At this point last year, miles of migrating micro and schoolie-sized striped bass had invaded the rivers, estuaries and ocean fronts of Buzzards and Cape Cod Bays.
This year? Not so much.
But I just need to keep telling myself this, as I pour over blue-colored water temperature maps and reports reading “not here yet:” The stripers will get here. Just enjoy this part of the season for the many other fishing options we have. And there are plenty!
Freshwater: Lunker action heating up, Breeder trout sipping midges and mayflies
A few nights ago, during a massive midge hatch in a pond by my house, I decided to go back to my roots and try to catch a few sunfish. I find this type of thing therapeutic, nostalgic even. Just me, a pond at dusk, bluegills dimpling the surface, and a 5wt fly rod, with a carefully tied 10’ leader ending in 7x tippet and a size 18 adam’s fly. Yep, just like fishing for bluegill when I was 8.
Anyway, I hooked a little perch on my first cast and slowly brought it in. Suddenly, it was knocked into the air. I froze. The perch floated motionless in the water, and a monster pickerel slowly nosed it. The pickerel came back a few more times, each time attacking a new perch or bluegill, but never running off with it.
This got the blood pumping.
There was a report last week of a massive 9+ pound largemouth caught on the cape. If you’re going to catch a trophy larry, this is the time of year to do it. Target ponds with either stocked trout or active herring runs. Big swimbaits are always the most effective way to target large, but senkos fished wacky or texas-rigged seem to work too, although I’m not sure why this is. Crankbaits will work too.
Big trout are also reportedly in the mix. The big breeders were released into a few choice ponds just off the Cape last week, and some have been caught. Woolly buggers and other large bait imitations will work on the fly, but don’t overlook a nymph or dry. Elephants sometimes eat peanuts.
Spin fishermen have been having success with larger crankbaits. I spoke with someone who got two 20+ inch browns on two consecutive casts with a Crystal Minnow.
Saltwater: Waiting on the parade
NOAA weather for this weekend in Cape Cod Bay:
Saturday: SW Wind 7 to 9 kts, becoming S in the afternoon. Cloudy through mid morning, then gradual clearing. Seas 1 to 2 ft.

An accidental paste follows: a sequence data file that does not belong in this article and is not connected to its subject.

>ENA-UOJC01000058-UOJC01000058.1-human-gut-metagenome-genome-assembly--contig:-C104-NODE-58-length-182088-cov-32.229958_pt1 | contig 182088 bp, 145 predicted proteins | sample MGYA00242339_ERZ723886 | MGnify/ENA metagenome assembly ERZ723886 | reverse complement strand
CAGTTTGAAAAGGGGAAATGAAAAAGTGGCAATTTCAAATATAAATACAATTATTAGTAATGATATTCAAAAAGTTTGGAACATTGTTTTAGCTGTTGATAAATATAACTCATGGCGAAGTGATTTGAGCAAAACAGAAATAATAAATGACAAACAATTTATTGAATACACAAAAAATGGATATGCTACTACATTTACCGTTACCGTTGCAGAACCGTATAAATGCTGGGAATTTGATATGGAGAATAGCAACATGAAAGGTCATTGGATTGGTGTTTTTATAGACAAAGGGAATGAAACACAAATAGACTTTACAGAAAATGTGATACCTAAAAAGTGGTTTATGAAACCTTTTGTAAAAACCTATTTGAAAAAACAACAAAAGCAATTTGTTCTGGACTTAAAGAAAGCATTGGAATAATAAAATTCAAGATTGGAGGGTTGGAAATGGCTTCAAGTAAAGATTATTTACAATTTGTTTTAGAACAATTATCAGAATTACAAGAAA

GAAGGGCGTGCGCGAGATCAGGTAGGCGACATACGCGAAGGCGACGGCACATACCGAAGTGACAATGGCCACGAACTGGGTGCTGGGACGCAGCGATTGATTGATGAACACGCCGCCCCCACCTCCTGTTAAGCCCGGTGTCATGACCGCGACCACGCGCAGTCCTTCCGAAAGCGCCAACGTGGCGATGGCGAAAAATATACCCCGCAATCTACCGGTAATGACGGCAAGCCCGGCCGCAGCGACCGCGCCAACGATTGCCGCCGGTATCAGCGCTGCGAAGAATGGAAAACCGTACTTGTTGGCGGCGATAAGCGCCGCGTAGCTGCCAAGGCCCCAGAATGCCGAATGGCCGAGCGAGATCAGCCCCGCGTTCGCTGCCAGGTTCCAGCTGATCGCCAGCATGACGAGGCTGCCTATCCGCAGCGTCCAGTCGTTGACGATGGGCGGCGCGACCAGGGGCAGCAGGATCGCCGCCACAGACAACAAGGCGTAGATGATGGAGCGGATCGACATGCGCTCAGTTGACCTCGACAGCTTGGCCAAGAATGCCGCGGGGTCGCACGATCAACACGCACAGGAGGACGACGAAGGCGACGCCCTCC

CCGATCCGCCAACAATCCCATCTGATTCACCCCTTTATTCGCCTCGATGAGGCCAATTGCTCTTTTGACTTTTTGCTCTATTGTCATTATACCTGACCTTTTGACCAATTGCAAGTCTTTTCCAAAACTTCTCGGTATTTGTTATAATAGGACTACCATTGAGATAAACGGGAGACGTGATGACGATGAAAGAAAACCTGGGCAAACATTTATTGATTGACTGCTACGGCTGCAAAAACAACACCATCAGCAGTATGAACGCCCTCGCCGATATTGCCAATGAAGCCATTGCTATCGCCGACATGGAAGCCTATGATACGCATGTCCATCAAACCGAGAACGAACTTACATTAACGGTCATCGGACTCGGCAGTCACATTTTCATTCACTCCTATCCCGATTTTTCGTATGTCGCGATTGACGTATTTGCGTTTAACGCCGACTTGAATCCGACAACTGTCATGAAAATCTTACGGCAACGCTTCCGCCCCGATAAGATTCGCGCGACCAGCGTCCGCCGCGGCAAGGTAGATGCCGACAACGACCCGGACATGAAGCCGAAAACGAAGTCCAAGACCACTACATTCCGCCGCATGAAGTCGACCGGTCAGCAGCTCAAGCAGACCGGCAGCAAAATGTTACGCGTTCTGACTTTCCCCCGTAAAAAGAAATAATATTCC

Saturday night: SSW Wind 7 to 12 kt. A slight chance of showers after 4am. Seas around 1 ft.
Sunday: SSW wind 7 to 10 kt. A chance of showers, mainly between 8am and 3pm. Seas around 1 ft.
NOAA weather for Stellwagen Bank:
Saturday: SSW wind around 8 kt becoming S in the afternoon. Cloudy, then gradually becoming mostly sunny. Seas 2 to 3 ft.
Saturday night: S wind 8 to 12 kt. A slight chance of showers after 4am. Seas around 3 ft.
Sunday: SSW wind 8 to 10 kt. A chance of showers, mainly between 9am and 2pm. Seas around 3 ft.
Migratory bass reports have been few and far between, with the exception of a few scattered fish on the Vineyard, and possibly a few on the South facing beaches (depending on who you believe).
In consulting some experts (ie, forum commenters who know way too much about weather to not be professional weathermen), two factors will lead to a sharp increase in water temps over the next week: Warmer nights and Southerly winds.
These warmer temperatures will bring all sorts of prey and predator to the table. This of course, includes striped bass. Although it’s been quiet to start, this season may begin with an explosion.
Holdover fishing is excellent, if you’re into this type of thing (and honestly, who isn’t?). Fish up to keeper size have been caught on swim shads and swimming plugs. They’ve even been hitting the occasional topwater plug.
Here’s a hint. There are a few runs that have been loaded with tasty herring. Find these runs, go a bit downstream, and find the fish. Easy. Outgoing tide seems to get these fish in the feeding mood.
Here’s my plan for the weekend. The Mal de Mer is good to go, and Saturday looks like the pick of the weekend, so we’ll be heading out to try and catch some tasty flounder first thing Saturday morning.
A double seaworm rig, bounced off a sandy bottom at high tide should do the trick. While I haven’t heard reports of flounder being caught in Plymouth Bay yet, I have heard of some up a bit north of us. So, as they say, let’s give it a shot. I’ll make my own report.
Haddock are abundant on the bank. Mostly on the northern side, but southwest ledge, southeast ledge seem to be getting better. They’re fairly shallow right now—around 80-120 feet, so make sure to target these areas.
A diamond jigged bounced right off the bottom, with a couple PINK teasers will work the best.
The weather has been tough for us on the smaller boat side, but one of these days, we’ll get a nice weather window. And you better believe I’ll be out there filling the cooler.
That’s all, folks. That first push into Buzzards Bay should be coming any day. Who’s heading out to meet them?